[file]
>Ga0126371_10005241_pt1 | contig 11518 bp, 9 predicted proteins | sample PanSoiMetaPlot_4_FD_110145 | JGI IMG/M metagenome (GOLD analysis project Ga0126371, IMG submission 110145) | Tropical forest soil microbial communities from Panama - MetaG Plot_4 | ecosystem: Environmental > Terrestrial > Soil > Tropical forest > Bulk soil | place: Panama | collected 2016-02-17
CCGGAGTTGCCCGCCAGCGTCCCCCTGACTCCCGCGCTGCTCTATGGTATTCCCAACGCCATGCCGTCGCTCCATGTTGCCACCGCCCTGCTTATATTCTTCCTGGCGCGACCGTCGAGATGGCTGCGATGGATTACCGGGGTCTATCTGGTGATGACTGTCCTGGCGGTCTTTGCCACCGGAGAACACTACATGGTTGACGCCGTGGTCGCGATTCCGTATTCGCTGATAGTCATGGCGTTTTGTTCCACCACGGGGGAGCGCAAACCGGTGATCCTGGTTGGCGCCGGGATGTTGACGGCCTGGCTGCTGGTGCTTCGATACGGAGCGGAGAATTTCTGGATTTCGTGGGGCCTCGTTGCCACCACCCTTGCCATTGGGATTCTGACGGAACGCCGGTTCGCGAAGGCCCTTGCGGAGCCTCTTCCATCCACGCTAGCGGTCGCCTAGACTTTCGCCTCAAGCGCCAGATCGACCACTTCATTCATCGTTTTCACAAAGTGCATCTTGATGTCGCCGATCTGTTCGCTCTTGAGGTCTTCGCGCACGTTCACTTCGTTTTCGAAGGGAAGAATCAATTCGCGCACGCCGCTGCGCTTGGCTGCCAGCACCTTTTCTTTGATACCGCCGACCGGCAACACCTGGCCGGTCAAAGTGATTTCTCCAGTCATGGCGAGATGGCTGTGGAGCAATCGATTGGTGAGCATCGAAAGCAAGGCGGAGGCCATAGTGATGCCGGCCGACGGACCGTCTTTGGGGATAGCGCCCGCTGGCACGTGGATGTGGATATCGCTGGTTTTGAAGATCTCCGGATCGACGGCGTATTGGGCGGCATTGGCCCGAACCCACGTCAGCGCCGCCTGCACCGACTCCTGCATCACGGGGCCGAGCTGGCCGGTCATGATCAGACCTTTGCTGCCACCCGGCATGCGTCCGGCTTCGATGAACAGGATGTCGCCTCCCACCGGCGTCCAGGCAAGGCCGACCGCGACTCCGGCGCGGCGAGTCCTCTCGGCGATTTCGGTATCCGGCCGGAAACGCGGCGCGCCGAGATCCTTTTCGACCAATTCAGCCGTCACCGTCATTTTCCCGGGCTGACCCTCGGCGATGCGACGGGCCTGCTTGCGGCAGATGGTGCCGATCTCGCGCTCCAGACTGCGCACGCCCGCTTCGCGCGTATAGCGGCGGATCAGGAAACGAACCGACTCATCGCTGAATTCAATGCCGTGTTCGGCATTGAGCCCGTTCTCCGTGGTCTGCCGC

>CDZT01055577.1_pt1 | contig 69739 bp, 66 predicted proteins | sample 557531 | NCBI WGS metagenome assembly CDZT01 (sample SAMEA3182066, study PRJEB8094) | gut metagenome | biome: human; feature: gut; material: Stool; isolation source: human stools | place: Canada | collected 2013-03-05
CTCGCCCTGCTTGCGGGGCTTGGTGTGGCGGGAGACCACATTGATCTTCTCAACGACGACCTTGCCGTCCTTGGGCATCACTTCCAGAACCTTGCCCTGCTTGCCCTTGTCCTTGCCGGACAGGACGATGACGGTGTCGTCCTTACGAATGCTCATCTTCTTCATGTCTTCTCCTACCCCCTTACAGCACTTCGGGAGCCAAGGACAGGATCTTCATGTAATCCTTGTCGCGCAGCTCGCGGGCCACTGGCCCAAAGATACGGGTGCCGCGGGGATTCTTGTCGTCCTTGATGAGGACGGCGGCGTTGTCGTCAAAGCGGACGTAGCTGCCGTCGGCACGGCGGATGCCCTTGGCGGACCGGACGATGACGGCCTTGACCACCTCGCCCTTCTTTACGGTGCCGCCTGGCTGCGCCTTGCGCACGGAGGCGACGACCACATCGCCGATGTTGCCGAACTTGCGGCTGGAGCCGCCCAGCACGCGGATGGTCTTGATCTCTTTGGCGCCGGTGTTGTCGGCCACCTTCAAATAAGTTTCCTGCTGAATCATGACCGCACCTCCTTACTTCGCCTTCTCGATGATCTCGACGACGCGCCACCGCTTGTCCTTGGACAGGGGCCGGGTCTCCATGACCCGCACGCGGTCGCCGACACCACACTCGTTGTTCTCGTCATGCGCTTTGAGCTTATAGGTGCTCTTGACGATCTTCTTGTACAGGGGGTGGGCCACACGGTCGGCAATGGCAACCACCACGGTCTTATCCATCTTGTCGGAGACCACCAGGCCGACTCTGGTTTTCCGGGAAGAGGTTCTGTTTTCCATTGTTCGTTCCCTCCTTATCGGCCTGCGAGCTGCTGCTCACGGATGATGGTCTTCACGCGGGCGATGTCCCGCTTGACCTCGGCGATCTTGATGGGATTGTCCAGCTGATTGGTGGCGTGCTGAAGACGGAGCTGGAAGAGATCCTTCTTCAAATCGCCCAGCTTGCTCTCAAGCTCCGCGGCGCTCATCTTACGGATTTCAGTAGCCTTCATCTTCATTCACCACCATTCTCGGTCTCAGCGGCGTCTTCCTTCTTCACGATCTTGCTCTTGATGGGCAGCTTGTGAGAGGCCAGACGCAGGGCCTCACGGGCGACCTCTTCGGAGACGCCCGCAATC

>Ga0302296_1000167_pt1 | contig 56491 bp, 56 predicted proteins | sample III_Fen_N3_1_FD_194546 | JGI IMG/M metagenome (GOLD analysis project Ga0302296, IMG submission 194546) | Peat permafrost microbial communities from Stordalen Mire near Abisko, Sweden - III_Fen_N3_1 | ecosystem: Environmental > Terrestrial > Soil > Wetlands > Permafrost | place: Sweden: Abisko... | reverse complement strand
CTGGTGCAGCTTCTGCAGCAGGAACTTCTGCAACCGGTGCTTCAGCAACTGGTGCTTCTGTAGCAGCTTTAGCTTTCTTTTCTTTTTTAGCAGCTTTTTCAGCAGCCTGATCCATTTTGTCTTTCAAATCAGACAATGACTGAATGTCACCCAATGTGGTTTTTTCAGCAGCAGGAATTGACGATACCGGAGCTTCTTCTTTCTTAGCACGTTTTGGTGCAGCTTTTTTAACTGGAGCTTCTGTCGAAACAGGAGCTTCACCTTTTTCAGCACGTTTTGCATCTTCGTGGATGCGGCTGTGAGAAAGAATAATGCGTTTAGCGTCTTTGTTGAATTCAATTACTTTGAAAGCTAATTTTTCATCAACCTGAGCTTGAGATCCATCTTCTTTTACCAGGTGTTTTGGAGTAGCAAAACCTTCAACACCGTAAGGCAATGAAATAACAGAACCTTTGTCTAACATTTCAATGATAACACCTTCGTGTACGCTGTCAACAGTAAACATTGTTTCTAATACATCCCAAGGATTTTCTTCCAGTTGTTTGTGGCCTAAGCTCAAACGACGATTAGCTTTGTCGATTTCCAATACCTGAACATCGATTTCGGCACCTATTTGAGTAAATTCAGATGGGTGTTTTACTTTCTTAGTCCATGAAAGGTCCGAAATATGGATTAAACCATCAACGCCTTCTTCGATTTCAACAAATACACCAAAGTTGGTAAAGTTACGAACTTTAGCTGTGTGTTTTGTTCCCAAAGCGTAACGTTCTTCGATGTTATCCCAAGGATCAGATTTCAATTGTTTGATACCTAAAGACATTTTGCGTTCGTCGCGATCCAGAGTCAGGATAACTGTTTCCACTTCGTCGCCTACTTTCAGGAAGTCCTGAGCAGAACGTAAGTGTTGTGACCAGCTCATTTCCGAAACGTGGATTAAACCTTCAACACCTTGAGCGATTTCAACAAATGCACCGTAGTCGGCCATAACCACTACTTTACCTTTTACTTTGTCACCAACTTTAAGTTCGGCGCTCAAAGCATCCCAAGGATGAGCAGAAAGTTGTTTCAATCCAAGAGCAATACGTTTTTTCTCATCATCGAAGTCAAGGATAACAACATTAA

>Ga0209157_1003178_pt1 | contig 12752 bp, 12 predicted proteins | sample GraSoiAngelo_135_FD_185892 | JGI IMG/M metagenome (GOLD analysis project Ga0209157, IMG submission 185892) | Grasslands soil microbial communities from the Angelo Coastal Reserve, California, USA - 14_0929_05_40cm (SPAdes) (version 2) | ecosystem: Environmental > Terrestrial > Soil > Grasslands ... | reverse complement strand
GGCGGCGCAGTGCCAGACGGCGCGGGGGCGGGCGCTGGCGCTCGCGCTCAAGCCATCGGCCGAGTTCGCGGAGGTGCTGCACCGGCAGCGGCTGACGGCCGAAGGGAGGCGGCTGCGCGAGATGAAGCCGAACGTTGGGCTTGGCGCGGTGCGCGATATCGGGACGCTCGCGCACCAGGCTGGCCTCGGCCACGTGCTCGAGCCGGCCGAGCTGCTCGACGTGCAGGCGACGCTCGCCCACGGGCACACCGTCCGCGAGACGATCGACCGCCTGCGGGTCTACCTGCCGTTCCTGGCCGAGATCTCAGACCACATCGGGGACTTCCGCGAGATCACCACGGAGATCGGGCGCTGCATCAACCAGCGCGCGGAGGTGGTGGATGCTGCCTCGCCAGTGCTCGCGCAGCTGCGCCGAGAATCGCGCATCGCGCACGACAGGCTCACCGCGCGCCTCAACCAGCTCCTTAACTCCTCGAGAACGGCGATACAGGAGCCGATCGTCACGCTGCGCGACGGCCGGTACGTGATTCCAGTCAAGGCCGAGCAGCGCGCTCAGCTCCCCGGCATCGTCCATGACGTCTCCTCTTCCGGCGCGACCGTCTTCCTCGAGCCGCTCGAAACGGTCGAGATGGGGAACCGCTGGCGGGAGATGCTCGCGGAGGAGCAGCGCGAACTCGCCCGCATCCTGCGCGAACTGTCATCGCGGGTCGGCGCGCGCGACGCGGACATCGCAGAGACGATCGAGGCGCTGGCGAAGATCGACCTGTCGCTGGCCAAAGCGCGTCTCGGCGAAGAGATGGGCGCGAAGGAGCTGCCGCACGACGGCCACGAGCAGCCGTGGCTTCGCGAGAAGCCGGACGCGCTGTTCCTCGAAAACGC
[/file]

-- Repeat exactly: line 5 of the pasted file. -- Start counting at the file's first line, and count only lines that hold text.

>Ga0302296_1000167_pt1 | contig 56491 bp, 56 predicted proteins | sample III_Fen_N3_1_FD_194546 | JGI IMG/M metagenome (GOLD analysis project Ga0302296, IMG submission 194546) | Peat permafrost microbial communities from Stordalen Mire near Abisko, Sweden - III_Fen_N3_1 | ecosystem: Environmental > Terrestrial > Soil > Wetlands > Permafrost | place: Sweden: Abisko... | reverse complement strand